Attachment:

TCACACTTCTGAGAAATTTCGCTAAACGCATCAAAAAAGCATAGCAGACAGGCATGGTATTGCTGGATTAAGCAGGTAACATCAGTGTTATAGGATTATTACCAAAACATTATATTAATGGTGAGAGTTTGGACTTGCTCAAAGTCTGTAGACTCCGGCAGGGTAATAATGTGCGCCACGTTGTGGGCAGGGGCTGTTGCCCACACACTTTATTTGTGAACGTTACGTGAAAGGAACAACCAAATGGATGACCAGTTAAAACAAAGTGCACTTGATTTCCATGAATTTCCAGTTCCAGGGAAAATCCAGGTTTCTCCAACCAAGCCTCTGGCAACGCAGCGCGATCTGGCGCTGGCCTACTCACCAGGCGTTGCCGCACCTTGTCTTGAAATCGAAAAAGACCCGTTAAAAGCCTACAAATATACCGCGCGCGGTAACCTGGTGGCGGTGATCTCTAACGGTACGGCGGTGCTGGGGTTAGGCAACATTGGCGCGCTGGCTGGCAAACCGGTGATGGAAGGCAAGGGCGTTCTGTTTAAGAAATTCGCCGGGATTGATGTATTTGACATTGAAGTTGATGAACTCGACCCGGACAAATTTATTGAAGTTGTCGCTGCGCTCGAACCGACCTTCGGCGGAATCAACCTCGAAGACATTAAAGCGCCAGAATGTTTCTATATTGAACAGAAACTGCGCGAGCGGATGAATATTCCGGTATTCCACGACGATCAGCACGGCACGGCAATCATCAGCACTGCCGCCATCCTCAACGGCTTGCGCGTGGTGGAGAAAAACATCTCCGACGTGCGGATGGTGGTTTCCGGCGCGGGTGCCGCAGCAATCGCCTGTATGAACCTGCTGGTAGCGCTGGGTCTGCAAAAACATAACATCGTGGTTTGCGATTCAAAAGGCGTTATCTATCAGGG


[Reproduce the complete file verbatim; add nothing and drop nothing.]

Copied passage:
TCACACTTCTGAGAAATTTCGCTAAACGCATCAAAAAAGCATAGCAGACAGGCATGGTATTGCTGGATTAAGCAGGTAACATCAGTGTTATAGGATTATTACCAAAACATTATATTAATGGTGAGAGTTTGGACTTGCTCAAAGTCTGTAGACTCCGGCAGGGTAATAATGTGCGCCACGTTGTGGGCAGGGGCTGTTGCCCACACACTTTATTTGTGAACGTTACGTGAAAGGAACAACCAAATGGATGACCAGTTAAAACAAAGTGCACTTGATTTCCATGAATTTCCAGTTCCAGGGAAAATCCAGGTTTCTCCAACCAAGCCTCTGGCAACGCAGCGCGATCTGGCGCTGGCCTACTCACCAGGCGTTGCCGCACCTTGTCTTGAAATCGAAAAAGACCCGTTAAAAGCCTACAAATATACCGCGCGCGGTAACCTGGTGGCGGTGATCTCTAACGGTACGGCGGTGCTGGGGTTAGGCAACATTGGCGCGCTGGCTGGCAAACCGGTGATGGAAGGCAAGGGCGTTCTGTTTAAGAAATTCGCCGGGATTGATGTATTTGACATTGAAGTTGATGAACTCGACCCGGACAAATTTATTGAAGTTGTCGCTGCGCTCGAACCGACCTTCGGCGGAATCAACCTCGAAGACATTAAAGCGCCAGAATGTTTCTATATTGAACAGAAACTGCGCGAGCGGATGAATATTCCGGTATTCCACGACGATCAGCACGGCACGGCAATCATCAGCACTGCCGCCATCCTCAACGGCTTGCGCGTGGTGGAGAAAAACATCTCCGACGTGCGGATGGTGGTTTCCGGCGCGGGTGCCGCAGCAATCGCCTGTATGAACCTGCTGGTAGCGCTGGGTCTGCAAAAACATAACATCGTGGTTTGCGATTCAAAAGGCGTTATCTATCAGGG